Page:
The new national Health Protection Agency has pledged to step up research in a bid to tackle new waves of infectious disease such as the recent Sars epidemic.
The agency, formed in April, brings together major research centres including the Public Health Laboratory Service, the Centre for Applied Microbiology and Research and the National Focus for Chemical Incidents. It published its strategic priorities for the next five years last week.
HPA chair Sir William Stewart said: "The global threats to health have moved on and so must we - it's time to step up our health defences. The Sars (severe acute respiratory syndrome) experience demonstrated that a new bug can spread around the world in days."
The agency plans to develop a number of research programmes. These will include investigating how genes affect susceptibility to disease, research on the hazards and effects of exposure to chemicals and radiation, and using computer modelling to assess how infectious diseases spread.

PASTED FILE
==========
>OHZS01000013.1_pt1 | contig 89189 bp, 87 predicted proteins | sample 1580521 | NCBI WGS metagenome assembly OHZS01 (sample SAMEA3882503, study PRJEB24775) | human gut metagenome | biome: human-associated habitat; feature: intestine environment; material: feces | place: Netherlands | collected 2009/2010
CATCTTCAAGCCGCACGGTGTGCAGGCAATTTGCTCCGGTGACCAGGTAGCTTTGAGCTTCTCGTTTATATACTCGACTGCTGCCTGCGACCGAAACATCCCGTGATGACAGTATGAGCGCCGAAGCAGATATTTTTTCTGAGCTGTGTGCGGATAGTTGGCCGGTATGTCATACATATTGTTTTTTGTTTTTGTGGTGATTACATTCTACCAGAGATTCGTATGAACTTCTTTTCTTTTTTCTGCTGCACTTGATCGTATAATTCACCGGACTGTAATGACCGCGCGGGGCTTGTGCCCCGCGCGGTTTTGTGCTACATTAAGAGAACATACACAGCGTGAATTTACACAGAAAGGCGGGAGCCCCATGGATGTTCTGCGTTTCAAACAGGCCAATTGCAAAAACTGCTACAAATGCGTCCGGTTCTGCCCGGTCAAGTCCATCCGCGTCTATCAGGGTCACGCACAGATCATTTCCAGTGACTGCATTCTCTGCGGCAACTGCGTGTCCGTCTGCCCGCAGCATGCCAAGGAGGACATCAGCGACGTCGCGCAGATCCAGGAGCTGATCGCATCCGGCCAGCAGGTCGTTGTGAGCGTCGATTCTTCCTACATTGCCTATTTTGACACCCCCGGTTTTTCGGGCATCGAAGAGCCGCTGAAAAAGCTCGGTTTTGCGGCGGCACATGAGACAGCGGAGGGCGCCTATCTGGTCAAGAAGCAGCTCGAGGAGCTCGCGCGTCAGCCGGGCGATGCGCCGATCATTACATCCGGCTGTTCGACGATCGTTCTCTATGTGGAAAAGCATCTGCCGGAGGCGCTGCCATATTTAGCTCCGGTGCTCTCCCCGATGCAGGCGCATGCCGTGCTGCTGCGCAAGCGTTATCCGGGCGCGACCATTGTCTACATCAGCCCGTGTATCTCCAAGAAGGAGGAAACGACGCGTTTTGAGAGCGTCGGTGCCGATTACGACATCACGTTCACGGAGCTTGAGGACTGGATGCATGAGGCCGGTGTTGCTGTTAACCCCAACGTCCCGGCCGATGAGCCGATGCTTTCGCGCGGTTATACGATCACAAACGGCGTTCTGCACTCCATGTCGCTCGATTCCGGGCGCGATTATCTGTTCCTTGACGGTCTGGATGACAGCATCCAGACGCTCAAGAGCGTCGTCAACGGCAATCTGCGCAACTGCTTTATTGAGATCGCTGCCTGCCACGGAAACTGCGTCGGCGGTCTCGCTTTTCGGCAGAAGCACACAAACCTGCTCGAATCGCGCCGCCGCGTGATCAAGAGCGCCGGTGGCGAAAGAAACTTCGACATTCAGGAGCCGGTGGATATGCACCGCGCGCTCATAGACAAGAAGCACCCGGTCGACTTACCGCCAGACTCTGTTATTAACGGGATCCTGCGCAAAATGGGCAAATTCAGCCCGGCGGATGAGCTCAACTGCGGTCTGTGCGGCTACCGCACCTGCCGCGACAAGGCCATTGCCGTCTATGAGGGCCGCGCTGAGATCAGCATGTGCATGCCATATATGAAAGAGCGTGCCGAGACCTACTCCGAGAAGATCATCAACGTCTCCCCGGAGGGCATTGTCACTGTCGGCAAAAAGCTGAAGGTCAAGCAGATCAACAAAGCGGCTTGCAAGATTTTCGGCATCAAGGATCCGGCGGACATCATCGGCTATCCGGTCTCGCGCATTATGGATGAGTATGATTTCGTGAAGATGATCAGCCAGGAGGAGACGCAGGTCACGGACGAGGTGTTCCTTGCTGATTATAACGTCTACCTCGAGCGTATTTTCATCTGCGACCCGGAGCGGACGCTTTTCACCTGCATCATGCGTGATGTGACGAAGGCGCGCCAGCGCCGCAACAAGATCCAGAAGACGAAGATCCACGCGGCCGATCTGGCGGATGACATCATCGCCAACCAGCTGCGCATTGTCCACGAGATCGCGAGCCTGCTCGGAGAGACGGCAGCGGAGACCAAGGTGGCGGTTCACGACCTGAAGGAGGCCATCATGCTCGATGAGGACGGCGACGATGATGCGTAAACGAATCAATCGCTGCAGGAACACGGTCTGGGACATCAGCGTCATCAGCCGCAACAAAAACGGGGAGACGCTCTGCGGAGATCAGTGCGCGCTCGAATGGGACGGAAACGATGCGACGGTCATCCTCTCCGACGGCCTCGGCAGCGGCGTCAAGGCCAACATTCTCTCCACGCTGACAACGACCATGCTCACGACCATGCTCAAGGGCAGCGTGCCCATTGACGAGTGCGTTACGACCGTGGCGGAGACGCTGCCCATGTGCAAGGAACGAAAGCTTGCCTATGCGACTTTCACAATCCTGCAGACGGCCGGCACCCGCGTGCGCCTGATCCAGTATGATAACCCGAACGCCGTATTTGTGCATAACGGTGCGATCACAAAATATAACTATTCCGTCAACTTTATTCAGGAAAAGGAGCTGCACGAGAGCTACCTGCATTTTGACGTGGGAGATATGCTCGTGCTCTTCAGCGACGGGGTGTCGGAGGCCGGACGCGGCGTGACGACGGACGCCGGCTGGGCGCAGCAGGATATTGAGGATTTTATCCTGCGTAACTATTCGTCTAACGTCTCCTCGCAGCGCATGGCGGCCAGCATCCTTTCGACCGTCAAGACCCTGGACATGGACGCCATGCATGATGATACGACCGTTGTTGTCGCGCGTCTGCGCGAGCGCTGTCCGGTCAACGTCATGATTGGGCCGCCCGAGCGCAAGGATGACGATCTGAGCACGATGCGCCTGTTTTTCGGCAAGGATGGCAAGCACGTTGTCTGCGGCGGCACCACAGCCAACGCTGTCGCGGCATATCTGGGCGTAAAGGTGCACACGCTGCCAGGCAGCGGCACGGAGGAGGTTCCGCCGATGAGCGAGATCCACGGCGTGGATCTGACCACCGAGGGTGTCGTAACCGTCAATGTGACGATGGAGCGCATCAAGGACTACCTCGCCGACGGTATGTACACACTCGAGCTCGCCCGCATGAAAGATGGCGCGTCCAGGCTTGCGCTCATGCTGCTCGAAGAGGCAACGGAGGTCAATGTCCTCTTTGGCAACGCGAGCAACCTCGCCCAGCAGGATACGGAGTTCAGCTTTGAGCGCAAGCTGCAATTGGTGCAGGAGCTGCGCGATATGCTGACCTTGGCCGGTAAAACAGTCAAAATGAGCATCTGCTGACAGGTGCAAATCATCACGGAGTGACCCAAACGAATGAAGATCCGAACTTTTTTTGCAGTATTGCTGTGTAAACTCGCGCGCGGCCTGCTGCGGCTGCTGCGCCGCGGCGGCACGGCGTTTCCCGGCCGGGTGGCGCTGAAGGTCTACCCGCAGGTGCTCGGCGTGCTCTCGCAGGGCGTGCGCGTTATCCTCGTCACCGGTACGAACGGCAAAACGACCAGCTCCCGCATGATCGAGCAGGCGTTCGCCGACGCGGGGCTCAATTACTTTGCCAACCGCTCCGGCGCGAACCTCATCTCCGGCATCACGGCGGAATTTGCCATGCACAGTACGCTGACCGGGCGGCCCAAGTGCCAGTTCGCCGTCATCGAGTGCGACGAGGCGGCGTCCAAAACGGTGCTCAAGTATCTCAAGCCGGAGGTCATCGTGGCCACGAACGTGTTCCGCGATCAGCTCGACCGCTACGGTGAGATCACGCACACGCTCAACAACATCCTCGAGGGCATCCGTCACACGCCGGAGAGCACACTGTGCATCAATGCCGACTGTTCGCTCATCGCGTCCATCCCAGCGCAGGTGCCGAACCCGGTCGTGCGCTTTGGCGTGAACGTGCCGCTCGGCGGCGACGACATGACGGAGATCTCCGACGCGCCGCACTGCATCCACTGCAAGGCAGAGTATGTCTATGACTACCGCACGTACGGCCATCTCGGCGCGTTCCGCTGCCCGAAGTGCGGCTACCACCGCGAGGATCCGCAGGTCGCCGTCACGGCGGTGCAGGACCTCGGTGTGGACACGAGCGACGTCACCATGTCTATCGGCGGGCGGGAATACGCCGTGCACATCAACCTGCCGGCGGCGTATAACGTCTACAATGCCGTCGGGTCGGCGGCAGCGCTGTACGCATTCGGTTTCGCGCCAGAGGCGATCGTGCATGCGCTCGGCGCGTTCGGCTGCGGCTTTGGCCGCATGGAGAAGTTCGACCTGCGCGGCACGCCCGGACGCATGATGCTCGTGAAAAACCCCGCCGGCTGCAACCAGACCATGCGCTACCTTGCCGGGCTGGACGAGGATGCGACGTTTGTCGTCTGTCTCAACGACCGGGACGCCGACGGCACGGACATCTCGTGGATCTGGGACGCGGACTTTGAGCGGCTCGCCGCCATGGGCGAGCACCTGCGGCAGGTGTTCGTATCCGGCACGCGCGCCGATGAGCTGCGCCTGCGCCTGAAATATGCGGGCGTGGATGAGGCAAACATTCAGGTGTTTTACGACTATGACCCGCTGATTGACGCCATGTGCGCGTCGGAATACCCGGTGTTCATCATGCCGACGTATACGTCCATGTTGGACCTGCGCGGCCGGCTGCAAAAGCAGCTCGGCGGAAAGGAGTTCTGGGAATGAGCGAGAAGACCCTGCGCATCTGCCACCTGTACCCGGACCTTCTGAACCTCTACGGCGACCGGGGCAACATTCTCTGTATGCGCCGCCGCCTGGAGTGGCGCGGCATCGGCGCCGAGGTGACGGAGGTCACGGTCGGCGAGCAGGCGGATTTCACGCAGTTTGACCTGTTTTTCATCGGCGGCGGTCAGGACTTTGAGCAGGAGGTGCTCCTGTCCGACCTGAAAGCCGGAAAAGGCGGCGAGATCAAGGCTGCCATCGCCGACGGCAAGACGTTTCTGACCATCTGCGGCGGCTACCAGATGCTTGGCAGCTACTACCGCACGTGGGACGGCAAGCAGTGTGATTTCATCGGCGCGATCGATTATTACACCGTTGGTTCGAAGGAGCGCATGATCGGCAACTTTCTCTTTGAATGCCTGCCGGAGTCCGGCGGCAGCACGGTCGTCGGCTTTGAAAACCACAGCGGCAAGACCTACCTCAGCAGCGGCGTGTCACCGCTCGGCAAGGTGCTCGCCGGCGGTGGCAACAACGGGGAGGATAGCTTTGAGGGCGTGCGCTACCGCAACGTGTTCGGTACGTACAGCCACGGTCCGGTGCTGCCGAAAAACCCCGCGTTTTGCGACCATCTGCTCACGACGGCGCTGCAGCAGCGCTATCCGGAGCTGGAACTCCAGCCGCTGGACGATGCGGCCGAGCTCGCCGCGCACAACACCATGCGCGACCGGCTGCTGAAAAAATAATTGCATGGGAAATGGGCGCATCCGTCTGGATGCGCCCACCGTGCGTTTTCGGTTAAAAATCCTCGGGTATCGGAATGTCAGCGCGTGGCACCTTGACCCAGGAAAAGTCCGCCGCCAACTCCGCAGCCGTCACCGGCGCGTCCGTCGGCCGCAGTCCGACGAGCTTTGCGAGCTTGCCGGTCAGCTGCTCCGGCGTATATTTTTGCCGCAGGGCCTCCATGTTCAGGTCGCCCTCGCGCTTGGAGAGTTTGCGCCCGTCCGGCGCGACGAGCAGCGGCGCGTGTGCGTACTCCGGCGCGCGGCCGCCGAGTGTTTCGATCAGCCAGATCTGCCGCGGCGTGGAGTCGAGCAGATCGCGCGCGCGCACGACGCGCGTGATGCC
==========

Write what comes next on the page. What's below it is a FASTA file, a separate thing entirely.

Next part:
The HPA also aims to develop a big programme of research and development to bring forward new vaccines for key infections.
The organisation sees "horizon scanning" for potential new threats, such as the impact of climate change, as being a key part of its role. Its chief executive, Pat Troop, said: "What we need to do is predict what we think is going to happen."
Meanwhile, the Health Development Agency this week criticised public health research, claiming that only a tiny proportion of research tackled the issue of preventing rather than treating disease. In a paper looking at cancer, heart disease and smoking, the HDA concludes that less than 0.4 per cent of public health research published in the UK relates to the prevention and reduction of ill-health.
The report found universities were turned off research focusing on the prevention of disease because of its cost and complexity.